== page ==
2. The court shall order his arrest

13. However, within 15 days from promulgation of judgment

*  The accused may surrender and file a motion for leave of court to avail of these remedies

*  He shall state the reasons for his absence at the scheduled promulgation and if he proves that his absence was for a justifiable cause, he shall be allowed to avail of said remedies within 15 days from notice

14. Under the former rule, even if the accused fails to appear without justifiable cause, he shall be allowed to appeal within 15 days from notice of the decision to him or his counsel.

15. Under the new rule, if the judgment is of conviction and the failure of the accused to appear was without justifiable cause, he shall lose not only his right to appeal but also other legal remedies against the judgment as well and the court shall order his arrest.

Rule 124  Procedure in the Court of Appeals

1.   The provisions of Rules 42, 44 to 46 and 48 to 56 relating to procedure in the Court of Appeals and in the Supreme Court in original and appealed cases

*  Shall be applied to criminal cases insofar as they are applicable and not inconsistent with the provisions of this Rule

2.   The provisions of Rule 47 of the Rules of Court (Annulment of Judgments of Final Judgment and Resolutions) are no longer applicable in criminal cases. The appropriate remedy for lack of jurisdiction or extrinsic fraud being either:

  1. Certiorari under Rule 65 or
  2. Habeas corpusunder Rule 102

Rule 126  Search and Seizure

1.   An application for search warrant shall be filed with the following:

  1. Any court within whose territorial jurisdiction a crime was committed.
  2. For compelling reasons stated in the application, any court within the judicial region where the crime was committed if the place of the commission of the crime is known, or any court within the judicial region where the warrant shall be enforced.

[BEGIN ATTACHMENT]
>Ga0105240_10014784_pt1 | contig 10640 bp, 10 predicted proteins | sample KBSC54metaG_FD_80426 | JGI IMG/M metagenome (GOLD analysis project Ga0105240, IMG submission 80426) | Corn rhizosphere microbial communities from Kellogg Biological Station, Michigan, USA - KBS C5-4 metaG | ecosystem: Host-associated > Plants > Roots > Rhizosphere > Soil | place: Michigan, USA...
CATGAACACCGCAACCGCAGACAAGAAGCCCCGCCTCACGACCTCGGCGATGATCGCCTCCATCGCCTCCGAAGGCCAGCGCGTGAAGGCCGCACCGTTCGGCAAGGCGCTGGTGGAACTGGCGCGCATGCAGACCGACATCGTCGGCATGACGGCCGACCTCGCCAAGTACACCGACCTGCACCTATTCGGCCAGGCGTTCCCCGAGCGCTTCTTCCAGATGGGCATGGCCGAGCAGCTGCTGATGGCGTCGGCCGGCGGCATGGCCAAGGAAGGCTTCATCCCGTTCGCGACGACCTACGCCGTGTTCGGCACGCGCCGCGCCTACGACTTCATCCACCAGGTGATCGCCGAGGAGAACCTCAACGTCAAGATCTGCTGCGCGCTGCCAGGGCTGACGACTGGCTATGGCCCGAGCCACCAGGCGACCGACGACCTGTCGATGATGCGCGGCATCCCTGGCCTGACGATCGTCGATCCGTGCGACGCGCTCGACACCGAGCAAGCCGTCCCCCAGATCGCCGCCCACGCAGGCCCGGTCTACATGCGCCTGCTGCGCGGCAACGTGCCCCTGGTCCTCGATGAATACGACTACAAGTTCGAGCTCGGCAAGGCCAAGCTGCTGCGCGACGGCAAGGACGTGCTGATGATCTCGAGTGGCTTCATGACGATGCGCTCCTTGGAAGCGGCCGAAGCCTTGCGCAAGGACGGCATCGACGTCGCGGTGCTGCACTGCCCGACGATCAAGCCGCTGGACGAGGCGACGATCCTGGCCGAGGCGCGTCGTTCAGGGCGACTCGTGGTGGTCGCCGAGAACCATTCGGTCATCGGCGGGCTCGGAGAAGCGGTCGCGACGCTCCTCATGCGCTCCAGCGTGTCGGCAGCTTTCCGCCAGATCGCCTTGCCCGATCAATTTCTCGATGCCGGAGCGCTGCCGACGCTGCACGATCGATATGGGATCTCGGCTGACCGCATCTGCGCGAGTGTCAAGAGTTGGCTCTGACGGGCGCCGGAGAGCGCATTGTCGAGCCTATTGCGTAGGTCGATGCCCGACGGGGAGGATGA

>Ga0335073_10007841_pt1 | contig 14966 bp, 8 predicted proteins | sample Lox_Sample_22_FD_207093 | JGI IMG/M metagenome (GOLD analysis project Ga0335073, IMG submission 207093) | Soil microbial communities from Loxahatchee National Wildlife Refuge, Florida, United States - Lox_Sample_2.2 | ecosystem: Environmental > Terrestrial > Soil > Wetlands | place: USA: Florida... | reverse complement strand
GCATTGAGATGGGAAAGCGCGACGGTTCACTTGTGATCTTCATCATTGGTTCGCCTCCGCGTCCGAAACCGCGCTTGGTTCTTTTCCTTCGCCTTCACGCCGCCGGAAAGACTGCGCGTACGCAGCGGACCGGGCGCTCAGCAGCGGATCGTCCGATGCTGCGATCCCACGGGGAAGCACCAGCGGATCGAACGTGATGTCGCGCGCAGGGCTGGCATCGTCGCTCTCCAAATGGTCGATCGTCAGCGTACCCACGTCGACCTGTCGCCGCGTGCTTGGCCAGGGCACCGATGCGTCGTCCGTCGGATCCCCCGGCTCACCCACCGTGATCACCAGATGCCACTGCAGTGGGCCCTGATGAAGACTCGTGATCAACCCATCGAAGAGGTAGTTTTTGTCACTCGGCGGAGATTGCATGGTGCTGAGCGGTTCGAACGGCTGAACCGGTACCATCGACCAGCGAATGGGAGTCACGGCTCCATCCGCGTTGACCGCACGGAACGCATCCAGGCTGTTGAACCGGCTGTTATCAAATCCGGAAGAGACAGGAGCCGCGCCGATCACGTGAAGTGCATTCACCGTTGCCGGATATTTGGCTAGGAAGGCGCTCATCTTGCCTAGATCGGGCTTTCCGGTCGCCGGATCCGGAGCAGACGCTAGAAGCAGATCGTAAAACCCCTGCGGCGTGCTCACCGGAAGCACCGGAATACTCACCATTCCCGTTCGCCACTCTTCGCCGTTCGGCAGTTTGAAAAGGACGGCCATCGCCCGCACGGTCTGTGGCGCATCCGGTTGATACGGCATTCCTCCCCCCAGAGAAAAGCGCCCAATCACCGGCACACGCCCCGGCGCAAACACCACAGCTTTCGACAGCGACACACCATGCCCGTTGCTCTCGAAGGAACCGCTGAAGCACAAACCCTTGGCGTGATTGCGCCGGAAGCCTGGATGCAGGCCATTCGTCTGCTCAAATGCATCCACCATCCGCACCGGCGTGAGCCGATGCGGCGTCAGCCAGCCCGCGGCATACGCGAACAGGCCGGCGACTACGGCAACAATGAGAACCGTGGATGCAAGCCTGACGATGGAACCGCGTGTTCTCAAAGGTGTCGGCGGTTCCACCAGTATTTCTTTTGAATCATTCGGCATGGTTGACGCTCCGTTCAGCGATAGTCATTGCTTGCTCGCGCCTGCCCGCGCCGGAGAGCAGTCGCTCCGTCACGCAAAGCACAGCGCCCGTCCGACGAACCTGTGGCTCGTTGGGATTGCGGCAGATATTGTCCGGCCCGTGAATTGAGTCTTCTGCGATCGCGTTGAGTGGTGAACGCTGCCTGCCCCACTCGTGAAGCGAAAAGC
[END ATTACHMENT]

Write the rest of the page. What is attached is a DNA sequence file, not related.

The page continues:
2.   If the criminal action has already been filed

*  The application shall only be made in the court where the criminal action is pending

3.   Section 2, Rule 126 is new. It fixes the venue in the filing of applications for the issuance of a search warrant.

*  Section 2 modifies the Malaloan guidelines (Malaloan vs. CA) which allow any judge to issue a search warrant prior to the filing of a criminal action, and even if one had already been filed, any judge for compelling reasons may still issue a search warrant.

4.   The officer must forthwith deliver the property seized to the judge who issued the warrant, together with a true inventory thereof duly verified under oath.

5.   10 days after issuance of the search warrant

*        The issuing judge shall ascertain if the return has been made, and if none, shall summon the person to whom the warrant was issued and require him to explain why no return was made

6.   If the return has been made

*        The judge shall

  1. Ascertain whether section 11 of this Rule has been complied with and
  2. Require that the property seized be delivered to him

7.   The return on the search warrant shall be filed and kept by the custodian of the log book on search warrants who shall enter therein the date of the return, the result, and other actions of the judge.

*  A violation of this section shall constitute contempt of court.

8.   A motion to quash a search warrant and/or to suppress evidence obtained thereby

*  May be filed in and acted upon only by the court where the action has been instituted

9.   If no criminal action has been instituted

*  The motion may be filed in and resolved by the court that issued the search warrant (if such court failed to resolve the motion and a criminal case is subsequently filed in another court, the motion shall be resolved by the latter court

10. Section 14 is intended to resolve what is perceived as conflicting decisions on where to file a motion to quash a search warrant or to suppress evidence seized by virtue thereof.

* The following pages are culled from Justice Oscar Herrera’s book on the relevant amendments in the Revised Rules of Criminal Procedure and from Justice Jose Feria’s article in the Lawyer’s Review (February, 2001) on the Notable Amendments in Revised Rules of Criminal Procedure.

** An Act To Establish Periods of Prescription for Violations Penalized By Special Laws and Municipal Ordinances and to Provide When Prescription Shall Begin To Run.


Remedial Law (Criminal Procedure)

Memory Aid – Annex A

Ateneo Central Bar Operations